Arkansas Politics

Rev. Betsy Singleton Snyder of First United Methodist Church calls for compassion for migrant families during Wednesday's press conference.
Michael Hibblen / KUAR News

Midway through a press conference with the Arkansas leaders of several religious denominations who were calling for an end to separating children from their parents at the U.S. border with Mexico, David Cook’s phone vibrated. The legislative director for Faith Voices Arkansas read a news bulletin that said President Donald Trump had reversed his position on families caught crossing into the U.S.

Cook then stepped to the podium to share the news.

Jake Files
Arkansas Times

Former Arkansas state Sen. Jake Files was sentenced Monday to 18 months in federal prison for what the judge called "egregious" violations. The Republican of Fort Smith pleaded guilty in January to charges of wire fraud, money laundering and bank fraud as part of a wide-ranging corruption investigation.

Jacob Kauffman / KUAR News

New ethics rules are being put forward by a bipartisan group of Arkansas Senate leaders following a slate of convictions against lawmakers found guilty of redirecting state money in exchange for bribes.

Foremost among the changes may be the creation of a five-member Senate Ethics Committee to investigate claims against members.

Senate Majority Leader Jim Hendren is leading the effort.

Clinton School of Public Service

Former President Bill Clinton brought his co-author James Patterson through Little Rock Saturday on the latest leg of a book tour; one that has generated headlines for reasons unrelated to the book.

Clinton and Patterson, a best-selling thriller novelist, came to the UA Little Rock Jack Stephens Center to discuss their novel “The President Is Missing” in a panel moderated by actress and Arkansas native Mary Steenburgen.

An ex-lobbyist has pleaded guilty in a multimillion-dollar scheme to bribe Arkansas lawmakers and embezzle from a Missouri-based nonprofit where he worked.

Rusty Cranford of Rogers, Arkansas, admitted paying bribes to former state Sen. Jon Woods, former state Rep. Henry Wilkins IV and a legislator identified only as "Arkansas Senator A." Outside his lobbying work, Cranford oversaw Springfield, Missouri-based Preferred Family Healthcare's operations in Arkansas.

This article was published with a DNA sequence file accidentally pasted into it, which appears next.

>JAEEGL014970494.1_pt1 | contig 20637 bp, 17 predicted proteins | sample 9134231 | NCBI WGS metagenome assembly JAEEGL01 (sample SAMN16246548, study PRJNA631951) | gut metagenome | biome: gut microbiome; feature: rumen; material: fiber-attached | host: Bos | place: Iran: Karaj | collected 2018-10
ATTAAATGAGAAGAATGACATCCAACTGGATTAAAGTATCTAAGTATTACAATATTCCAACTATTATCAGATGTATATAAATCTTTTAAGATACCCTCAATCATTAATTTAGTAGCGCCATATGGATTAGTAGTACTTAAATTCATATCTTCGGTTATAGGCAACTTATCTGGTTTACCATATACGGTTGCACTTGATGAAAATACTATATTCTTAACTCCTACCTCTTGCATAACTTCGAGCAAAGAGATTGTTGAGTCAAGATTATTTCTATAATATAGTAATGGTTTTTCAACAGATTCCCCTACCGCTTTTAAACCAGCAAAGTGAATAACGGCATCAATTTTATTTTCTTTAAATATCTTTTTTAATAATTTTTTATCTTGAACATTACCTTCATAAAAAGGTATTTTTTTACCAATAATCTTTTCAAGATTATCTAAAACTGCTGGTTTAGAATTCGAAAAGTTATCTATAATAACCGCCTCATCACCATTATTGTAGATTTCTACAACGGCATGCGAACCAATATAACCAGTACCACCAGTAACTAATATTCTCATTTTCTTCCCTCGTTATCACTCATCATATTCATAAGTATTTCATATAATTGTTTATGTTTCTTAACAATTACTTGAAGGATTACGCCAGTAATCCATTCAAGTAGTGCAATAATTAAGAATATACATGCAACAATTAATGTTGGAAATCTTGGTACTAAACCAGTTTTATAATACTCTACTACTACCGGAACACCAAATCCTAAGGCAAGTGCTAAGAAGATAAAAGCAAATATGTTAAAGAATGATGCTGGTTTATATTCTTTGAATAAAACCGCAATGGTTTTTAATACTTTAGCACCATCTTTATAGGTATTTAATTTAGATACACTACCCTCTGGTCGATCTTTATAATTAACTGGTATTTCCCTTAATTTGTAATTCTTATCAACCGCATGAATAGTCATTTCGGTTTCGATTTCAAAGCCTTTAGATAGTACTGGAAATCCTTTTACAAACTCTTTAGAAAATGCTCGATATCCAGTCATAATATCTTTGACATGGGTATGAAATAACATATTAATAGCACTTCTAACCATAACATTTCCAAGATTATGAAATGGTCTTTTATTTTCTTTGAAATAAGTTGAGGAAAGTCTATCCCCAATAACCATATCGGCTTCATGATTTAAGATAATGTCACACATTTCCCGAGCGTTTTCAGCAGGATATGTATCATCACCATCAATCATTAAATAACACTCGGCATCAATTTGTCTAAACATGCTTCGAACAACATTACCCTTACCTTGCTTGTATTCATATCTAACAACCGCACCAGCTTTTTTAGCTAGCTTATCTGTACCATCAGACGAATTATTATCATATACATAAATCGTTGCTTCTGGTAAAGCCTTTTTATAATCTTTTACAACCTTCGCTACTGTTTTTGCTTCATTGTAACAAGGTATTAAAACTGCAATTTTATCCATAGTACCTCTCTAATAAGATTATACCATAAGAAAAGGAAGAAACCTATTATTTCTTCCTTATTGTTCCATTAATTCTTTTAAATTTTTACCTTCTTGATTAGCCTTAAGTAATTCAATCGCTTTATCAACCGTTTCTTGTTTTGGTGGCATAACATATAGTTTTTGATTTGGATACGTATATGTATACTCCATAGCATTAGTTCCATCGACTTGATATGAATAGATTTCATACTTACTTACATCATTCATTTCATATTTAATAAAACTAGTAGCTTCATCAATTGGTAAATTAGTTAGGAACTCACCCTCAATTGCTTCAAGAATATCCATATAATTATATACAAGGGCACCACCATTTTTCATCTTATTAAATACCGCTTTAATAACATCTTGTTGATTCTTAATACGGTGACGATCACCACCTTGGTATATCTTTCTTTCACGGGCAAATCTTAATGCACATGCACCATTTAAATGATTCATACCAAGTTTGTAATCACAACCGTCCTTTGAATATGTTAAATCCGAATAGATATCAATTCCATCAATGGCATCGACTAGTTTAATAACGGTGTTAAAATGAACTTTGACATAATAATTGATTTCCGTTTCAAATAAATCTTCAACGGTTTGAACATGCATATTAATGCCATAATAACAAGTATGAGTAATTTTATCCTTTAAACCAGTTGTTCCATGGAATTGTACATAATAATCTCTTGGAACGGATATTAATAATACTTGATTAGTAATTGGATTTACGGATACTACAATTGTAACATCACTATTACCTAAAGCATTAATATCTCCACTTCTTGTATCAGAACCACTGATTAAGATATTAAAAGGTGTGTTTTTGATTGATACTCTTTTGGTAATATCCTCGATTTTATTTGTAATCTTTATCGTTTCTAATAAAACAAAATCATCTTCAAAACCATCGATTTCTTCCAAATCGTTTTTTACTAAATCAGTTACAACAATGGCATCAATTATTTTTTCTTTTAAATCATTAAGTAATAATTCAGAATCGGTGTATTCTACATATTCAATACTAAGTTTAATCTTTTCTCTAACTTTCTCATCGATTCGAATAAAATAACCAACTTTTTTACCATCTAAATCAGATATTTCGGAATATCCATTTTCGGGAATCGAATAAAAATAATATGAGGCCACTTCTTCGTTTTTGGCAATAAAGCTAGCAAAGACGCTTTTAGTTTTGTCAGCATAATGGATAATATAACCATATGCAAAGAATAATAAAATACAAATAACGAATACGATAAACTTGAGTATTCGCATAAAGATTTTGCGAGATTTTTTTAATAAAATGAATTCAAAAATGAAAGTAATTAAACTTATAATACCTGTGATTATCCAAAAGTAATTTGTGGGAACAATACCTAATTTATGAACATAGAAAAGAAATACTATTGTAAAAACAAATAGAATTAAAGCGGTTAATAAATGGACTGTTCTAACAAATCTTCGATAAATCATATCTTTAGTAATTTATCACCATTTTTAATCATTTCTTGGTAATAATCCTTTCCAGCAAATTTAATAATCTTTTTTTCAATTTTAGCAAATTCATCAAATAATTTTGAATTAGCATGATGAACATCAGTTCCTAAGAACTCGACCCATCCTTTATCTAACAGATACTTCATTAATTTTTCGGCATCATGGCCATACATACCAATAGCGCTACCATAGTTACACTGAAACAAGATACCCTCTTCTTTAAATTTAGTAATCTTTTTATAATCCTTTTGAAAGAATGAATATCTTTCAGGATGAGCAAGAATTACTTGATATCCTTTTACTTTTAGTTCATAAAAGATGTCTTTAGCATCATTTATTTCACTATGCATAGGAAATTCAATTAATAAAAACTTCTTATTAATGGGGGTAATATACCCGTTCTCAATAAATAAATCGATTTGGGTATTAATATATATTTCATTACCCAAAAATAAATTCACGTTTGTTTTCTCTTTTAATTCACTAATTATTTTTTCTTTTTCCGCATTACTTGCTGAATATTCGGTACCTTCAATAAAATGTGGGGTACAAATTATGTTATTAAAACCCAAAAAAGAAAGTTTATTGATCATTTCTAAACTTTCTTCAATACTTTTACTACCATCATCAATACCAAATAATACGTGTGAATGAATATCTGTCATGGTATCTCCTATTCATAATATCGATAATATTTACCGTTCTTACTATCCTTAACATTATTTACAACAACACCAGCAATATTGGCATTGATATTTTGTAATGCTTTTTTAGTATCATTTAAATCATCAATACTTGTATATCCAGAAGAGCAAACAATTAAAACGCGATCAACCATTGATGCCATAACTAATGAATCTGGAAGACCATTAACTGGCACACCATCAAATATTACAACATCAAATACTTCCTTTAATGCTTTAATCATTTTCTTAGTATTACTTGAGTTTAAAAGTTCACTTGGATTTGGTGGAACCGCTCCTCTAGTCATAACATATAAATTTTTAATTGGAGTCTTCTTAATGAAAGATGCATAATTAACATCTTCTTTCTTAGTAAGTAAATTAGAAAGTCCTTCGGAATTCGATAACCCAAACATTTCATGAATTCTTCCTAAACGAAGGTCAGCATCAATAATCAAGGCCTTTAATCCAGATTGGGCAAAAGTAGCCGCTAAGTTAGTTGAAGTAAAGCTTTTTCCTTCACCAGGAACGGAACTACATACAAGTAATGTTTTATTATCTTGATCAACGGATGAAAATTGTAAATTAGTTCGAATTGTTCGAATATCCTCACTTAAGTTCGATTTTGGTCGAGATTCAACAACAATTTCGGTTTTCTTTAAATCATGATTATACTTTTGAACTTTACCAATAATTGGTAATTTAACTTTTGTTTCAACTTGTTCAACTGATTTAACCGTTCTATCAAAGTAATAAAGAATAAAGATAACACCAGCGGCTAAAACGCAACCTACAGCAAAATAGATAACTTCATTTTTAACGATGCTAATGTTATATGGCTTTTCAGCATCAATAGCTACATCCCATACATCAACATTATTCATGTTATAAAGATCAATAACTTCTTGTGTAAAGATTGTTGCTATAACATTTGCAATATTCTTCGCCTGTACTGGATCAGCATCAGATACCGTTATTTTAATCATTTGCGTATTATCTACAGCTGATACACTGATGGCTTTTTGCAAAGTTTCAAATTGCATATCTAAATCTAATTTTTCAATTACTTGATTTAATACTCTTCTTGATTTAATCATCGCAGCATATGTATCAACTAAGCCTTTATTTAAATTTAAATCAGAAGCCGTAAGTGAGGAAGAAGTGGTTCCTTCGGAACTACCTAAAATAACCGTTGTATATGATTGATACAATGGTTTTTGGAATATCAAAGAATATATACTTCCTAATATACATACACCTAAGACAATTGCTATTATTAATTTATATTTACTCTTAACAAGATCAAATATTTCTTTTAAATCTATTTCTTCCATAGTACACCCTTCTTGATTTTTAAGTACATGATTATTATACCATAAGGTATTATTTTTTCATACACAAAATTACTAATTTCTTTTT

Clarke Tucker
Jackson Floyd / KUAR News

Arkansas State Rep. Clarke Tucker, D-Little Rock, won the Democratic Party’s nomination in the 2nd Congressional District race Tuesday, avoiding a runoff and moving on to challenge U.S. Rep. French Hill, R-Little Rock, in the general election.

In other races, U.S. Reps. Steve Womack, R-Rogers, and Bruce Westerman, R-Hot Springs, were on their way to easily defeating their Republican Party challengers.

Donald Trump speaking at Barton Coliseum in Little Rock, Arkansas.
Brian Chilson / Arkansas Times

As Arkansas Gov. Asa Hutchinson faces a challenge from the right in Tuesday’s Republican primary election, he now has the backing of President Trump.

The endorsement came in the form of a tweet Monday evening after Hutchinson and four other Republican governors dined with the president at the White House to discuss border security and other issues. Trump wrote on Twitter that Hutchinson had “done an incredible job with a focus on lower taxes, border security and crime prevention.”

Baker Kurrus Little Rock School District LRSD
Michael Hibblen / KUAR News

And then there were three — again.

On Monday Baker Kurrus announced he would seek the office of Little Rock Mayor, adding his name to the field that includes Rep. Warwick Sabin (D-Little Rock) and banker Frank Scott.

Kurrus said in a short statement provided to Talk Business & Politics:

I have decided to seek the office of Mayor of Little Rock, my hometown. I will be announcing my plans for the campaign and my ideas for our city on or shortly after June 1, 2018. I look forward to an exciting five months ahead.

Arkansas Attorney General Leslie Rutledge is expected to appear in court Friday before Pulaski County Circuit Judge Wendell Griffen. She’s being sued by Alex Gray, a lawyer representing two ballot measure groups, who says she’s not letting the state’s voter-initiated referendum process work.

“Our claim is that the specific subsection the attorney general is using to reject what is now 70 of 70 proposed ballot measures, that provision is unconstitutional,” Gray says.

Actually, another subsection of Article 5, Section 1 of the state constitution — subsection B — allows for the attorney general to rewrite ballot language in anticipation of certification. Rutledge has not done that, Gray alleges in the suit.

An Arkansas Supreme Court justice is asking a judge to prevent several television stations from airing a conservative group's ads targeting her during her re-election bid.

Justice Courtney Goodson filed a lawsuit in Pulaski County Circuit Court Monday seeking an order to block the ads run by the Judicial Crisis Network. The Brennan Center for Justice, which tracks judicial spending, says the Washington-based group has spent more than $519,000 on television ads.

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